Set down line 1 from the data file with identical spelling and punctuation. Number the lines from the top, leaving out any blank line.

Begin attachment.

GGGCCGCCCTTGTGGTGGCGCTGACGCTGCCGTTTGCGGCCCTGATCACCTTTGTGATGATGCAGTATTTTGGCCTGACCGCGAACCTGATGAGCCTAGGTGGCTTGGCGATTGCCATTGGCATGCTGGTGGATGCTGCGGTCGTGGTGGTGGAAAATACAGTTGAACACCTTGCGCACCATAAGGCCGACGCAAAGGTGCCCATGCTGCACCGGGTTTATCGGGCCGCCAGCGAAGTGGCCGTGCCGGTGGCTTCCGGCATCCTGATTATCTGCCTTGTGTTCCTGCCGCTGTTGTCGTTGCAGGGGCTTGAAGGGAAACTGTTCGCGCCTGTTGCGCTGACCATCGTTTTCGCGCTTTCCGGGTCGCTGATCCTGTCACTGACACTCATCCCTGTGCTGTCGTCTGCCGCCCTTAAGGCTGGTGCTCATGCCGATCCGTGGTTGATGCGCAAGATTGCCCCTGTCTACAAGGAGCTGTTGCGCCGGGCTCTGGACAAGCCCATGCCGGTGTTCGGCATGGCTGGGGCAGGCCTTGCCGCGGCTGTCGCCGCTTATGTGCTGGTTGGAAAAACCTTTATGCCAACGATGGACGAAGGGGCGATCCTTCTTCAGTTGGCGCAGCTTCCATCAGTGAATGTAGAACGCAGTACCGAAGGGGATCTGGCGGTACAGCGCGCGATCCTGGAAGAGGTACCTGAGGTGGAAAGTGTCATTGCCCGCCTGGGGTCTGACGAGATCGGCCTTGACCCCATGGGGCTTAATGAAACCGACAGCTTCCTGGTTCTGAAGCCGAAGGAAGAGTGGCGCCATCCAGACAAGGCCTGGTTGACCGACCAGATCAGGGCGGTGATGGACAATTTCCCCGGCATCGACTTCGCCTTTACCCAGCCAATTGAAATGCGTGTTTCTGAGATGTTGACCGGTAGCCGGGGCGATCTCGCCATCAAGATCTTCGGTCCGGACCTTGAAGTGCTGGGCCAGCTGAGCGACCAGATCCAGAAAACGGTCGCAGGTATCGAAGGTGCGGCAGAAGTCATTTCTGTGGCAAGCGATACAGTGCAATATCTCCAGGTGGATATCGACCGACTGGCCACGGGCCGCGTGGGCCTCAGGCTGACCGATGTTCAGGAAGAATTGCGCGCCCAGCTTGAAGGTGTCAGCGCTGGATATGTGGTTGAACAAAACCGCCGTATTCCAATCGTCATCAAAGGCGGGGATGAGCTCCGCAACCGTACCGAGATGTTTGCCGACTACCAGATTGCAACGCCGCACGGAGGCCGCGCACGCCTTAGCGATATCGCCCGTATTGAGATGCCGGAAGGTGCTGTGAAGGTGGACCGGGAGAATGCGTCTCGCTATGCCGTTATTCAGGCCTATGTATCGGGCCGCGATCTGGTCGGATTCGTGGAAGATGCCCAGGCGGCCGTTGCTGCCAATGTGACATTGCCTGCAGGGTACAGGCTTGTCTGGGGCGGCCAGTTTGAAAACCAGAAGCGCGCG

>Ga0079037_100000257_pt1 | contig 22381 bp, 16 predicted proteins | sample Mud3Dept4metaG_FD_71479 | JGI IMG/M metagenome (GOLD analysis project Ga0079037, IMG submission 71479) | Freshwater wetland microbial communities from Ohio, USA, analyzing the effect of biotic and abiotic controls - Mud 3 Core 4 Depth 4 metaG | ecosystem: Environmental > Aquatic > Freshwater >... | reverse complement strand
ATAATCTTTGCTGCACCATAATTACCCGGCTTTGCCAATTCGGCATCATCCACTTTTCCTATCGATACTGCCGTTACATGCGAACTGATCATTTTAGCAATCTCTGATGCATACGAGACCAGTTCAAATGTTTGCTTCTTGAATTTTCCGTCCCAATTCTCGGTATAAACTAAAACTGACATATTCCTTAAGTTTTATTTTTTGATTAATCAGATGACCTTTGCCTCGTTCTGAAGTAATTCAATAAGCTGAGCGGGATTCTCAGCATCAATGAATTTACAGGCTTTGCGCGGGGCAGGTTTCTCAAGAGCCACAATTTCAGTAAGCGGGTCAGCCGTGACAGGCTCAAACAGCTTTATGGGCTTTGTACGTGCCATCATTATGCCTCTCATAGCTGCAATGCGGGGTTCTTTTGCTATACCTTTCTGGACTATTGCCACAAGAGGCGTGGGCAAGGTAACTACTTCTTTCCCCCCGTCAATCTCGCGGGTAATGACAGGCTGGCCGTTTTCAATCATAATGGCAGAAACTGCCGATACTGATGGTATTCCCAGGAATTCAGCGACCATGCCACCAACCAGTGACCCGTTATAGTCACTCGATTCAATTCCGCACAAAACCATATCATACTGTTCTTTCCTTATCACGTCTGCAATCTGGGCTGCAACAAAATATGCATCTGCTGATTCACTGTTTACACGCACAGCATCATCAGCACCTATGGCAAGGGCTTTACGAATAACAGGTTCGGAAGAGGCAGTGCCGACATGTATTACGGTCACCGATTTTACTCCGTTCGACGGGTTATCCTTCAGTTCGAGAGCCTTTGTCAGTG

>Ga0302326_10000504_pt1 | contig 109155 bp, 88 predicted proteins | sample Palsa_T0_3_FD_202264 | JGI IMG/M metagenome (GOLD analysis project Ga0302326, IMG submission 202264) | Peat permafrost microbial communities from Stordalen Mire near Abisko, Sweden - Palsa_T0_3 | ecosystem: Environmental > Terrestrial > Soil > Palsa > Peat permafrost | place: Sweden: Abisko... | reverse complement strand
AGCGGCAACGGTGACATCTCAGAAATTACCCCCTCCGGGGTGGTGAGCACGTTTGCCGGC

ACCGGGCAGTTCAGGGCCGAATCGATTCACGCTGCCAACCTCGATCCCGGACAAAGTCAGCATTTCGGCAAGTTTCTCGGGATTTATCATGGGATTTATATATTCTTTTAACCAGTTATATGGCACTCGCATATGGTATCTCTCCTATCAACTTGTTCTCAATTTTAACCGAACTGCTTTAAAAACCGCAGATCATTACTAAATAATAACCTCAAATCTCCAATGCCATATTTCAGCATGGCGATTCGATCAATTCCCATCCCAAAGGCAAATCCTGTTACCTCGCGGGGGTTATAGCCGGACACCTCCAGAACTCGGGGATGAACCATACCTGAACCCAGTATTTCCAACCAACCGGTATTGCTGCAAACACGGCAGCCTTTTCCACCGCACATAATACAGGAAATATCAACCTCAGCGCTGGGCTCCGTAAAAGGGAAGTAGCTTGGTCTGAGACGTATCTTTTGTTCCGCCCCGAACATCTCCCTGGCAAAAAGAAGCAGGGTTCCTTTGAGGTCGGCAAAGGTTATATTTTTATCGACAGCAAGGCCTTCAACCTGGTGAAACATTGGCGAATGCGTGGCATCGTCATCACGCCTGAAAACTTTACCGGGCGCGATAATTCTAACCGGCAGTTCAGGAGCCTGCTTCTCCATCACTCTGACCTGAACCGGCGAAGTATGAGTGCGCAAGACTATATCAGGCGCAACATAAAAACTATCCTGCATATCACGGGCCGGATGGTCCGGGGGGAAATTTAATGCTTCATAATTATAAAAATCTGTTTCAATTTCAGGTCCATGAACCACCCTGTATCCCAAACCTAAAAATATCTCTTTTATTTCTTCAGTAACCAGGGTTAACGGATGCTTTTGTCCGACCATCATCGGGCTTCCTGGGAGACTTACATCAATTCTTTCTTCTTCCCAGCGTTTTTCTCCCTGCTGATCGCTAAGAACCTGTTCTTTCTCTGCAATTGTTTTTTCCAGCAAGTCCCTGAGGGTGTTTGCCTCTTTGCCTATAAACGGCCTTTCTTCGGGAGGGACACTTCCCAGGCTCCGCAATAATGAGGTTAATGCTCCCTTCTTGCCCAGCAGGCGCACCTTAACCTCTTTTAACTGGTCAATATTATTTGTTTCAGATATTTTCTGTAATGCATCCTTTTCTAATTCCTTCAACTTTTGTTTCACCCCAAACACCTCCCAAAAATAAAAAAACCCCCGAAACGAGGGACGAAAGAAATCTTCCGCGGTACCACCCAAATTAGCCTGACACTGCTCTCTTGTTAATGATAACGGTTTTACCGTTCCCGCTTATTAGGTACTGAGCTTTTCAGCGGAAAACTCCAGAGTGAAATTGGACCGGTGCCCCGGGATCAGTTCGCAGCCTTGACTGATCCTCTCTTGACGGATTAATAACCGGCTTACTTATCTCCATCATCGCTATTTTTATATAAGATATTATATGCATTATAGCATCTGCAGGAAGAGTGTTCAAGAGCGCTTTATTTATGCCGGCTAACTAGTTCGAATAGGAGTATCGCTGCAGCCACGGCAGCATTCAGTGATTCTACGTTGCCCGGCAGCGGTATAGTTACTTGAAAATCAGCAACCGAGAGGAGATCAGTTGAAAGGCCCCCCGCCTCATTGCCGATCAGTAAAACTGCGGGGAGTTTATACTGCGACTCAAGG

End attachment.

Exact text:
GGGCCGCCCTTGTGGTGGCGCTGACGCTGCCGTTTGCGGCCCTGATCACCTTTGTGATGATGCAGTATTTTGGCCTGACCGCGAACCTGATGAGCCTAGGTGGCTTGGCGATTGCCATTGGCATGCTGGTGGATGCTGCGGTCGTGGTGGTGGAAAATACAGTTGAACACCTTGCGCACCATAAGGCCGACGCAAAGGTGCCCATGCTGCACCGGGTTTATCGGGCCGCCAGCGAAGTGGCCGTGCCGGTGGCTTCCGGCATCCTGATTATCTGCCTTGTGTTCCTGCCGCTGTTGTCGTTGCAGGGGCTTGAAGGGAAACTGTTCGCGCCTGTTGCGCTGACCATCGTTTTCGCGCTTTCCGGGTCGCTGATCCTGTCACTGACACTCATCCCTGTGCTGTCGTCTGCCGCCCTTAAGGCTGGTGCTCATGCCGATCCGTGGTTGATGCGCAAGATTGCCCCTGTCTACAAGGAGCTGTTGCGCCGGGCTCTGGACAAGCCCATGCCGGTGTTCGGCATGGCTGGGGCAGGCCTTGCCGCGGCTGTCGCCGCTTATGTGCTGGTTGGAAAAACCTTTATGCCAACGATGGACGAAGGGGCGATCCTTCTTCAGTTGGCGCAGCTTCCATCAGTGAATGTAGAACGCAGTACCGAAGGGGATCTGGCGGTACAGCGCGCGATCCTGGAAGAGGTACCTGAGGTGGAAAGTGTCATTGCCCGCCTGGGGTCTGACGAGATCGGCCTTGACCCCATGGGGCTTAATGAAACCGACAGCTTCCTGGTTCTGAAGCCGAAGGAAGAGTGGCGCCATCCAGACAAGGCCTGGTTGACCGACCAGATCAGGGCGGTGATGGACAATTTCCCCGGCATCGACTTCGCCTTTACCCAGCCAATTGAAATGCGTGTTTCTGAGATGTTGACCGGTAGCCGGGGCGATCTCGCCATCAAGATCTTCGGTCCGGACCTTGAAGTGCTGGGCCAGCTGAGCGACCAGATCCAGAAAACGGTCGCAGGTATCGAAGGTGCGGCAGAAGTCATTTCTGTGGCAAGCGATACAGTGCAATATCTCCAGGTGGATATCGACCGACTGGCCACGGGCCGCGTGGGCCTCAGGCTGACCGATGTTCAGGAAGAATTGCGCGCCCAGCTTGAAGGTGTCAGCGCTGGATATGTGGTTGAACAAAACCGCCGTATTCCAATCGTCATCAAAGGCGGGGATGAGCTCCGCAACCGTACCGAGATGTTTGCCGACTACCAGATTGCAACGCCGCACGGAGGCCGCGCACGCCTTAGCGATATCGCCCGTATTGAGATGCCGGAAGGTGCTGTGAAGGTGGACCGGGAGAATGCGTCTCGCTATGCCGTTATTCAGGCCTATGTATCGGGCCGCGATCTGGTCGGATTCGTGGAAGATGCCCAGGCGGCCGTTGCTGCCAATGTGACATTGCCTGCAGGGTACAGGCTTGTCTGGGGCGGCCAGTTTGAAAACCAGAAGCGCGCG